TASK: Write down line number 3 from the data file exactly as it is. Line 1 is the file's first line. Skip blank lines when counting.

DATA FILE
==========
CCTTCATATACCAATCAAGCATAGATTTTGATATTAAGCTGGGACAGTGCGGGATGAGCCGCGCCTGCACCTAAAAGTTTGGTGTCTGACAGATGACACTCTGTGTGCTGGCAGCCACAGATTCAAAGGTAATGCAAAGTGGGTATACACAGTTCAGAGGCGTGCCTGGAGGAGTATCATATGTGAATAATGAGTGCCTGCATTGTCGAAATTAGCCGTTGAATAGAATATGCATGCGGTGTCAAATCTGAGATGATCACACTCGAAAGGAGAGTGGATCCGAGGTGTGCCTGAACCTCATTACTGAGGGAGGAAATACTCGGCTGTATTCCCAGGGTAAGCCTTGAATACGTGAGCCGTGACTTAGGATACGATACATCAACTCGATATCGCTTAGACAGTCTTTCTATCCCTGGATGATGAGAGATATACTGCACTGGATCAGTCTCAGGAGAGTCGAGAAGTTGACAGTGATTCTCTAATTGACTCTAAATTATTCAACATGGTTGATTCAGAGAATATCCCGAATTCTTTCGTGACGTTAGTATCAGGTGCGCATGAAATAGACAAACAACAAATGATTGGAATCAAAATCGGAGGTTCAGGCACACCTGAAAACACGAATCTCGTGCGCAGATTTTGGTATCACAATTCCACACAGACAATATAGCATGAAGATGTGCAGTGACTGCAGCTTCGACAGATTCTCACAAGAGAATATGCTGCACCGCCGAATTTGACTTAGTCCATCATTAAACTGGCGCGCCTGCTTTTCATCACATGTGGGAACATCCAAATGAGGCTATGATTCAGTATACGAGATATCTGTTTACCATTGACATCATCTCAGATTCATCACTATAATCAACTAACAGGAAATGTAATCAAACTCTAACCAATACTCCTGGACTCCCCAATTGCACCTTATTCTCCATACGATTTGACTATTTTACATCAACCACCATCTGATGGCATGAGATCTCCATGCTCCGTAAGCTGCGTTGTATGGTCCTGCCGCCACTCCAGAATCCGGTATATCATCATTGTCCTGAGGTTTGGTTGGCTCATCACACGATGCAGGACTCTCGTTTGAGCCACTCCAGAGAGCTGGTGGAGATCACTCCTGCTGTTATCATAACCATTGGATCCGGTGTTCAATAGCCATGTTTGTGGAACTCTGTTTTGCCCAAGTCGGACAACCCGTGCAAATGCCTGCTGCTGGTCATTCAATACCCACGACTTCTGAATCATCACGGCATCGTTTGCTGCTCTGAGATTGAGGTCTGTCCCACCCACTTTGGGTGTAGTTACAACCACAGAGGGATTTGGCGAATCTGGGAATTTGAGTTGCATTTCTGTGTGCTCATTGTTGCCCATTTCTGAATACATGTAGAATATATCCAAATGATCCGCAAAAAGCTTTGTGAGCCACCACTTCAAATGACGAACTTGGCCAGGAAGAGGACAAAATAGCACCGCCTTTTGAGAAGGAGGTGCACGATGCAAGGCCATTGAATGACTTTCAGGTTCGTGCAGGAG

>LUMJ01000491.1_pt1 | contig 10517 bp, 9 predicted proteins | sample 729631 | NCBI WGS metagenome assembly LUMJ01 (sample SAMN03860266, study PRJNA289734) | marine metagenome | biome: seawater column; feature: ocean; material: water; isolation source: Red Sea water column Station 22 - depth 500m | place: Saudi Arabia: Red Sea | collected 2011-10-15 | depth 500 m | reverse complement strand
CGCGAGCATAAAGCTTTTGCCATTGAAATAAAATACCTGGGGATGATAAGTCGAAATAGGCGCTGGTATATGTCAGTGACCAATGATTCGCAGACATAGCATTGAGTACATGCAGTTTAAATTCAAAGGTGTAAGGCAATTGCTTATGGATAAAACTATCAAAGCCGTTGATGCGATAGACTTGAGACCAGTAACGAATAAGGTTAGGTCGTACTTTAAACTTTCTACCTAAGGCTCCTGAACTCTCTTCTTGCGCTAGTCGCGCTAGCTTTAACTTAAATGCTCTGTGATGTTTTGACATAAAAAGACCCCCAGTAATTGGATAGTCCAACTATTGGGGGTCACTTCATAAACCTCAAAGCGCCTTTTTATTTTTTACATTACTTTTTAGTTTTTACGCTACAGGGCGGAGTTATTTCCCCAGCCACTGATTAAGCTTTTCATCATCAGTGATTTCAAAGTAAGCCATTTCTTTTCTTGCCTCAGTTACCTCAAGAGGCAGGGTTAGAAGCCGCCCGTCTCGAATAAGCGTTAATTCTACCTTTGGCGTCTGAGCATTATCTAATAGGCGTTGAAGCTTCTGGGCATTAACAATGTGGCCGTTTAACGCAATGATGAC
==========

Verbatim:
CGCGAGCATAAAGCTTTTGCCATTGAAATAAAATACCTGGGGATGATAAGTCGAAATAGGCGCTGGTATATGTCAGTGACCAATGATTCGCAGACATAGCATTGAGTACATGCAGTTTAAATTCAAAGGTGTAAGGCAATTGCTTATGGATAAAACTATCAAAGCCGTTGATGCGATAGACTTGAGACCAGTAACGAATAAGGTTAGGTCGTACTTTAAACTTTCTACCTAAGGCTCCTGAACTCTCTTCTTGCGCTAGTCGCGCTAGCTTTAACTTAAATGCTCTGTGATGTTTTGACATAAAAAGACCCCCAGTAATTGGATAGTCCAACTATTGGGGGTCACTTCATAAACCTCAAAGCGCCTTTTTATTTTTTACATTACTTTTTAGTTTTTACGCTACAGGGCGGAGTTATTTCCCCAGCCACTGATTAAGCTTTTCATCATCAGTGATTTCAAAGTAAGCCATTTCTTTTCTTGCCTCAGTTACCTCAAGAGGCAGGGTTAGAAGCCGCCCGTCTCGAATAAGCGTTAATTCTACCTTTGGCGTCTGAGCATTATCTAATAGGCGTTGAAGCTTCTGGGCATTAACAATGTGGCCGTTTAACGCAATGATGAC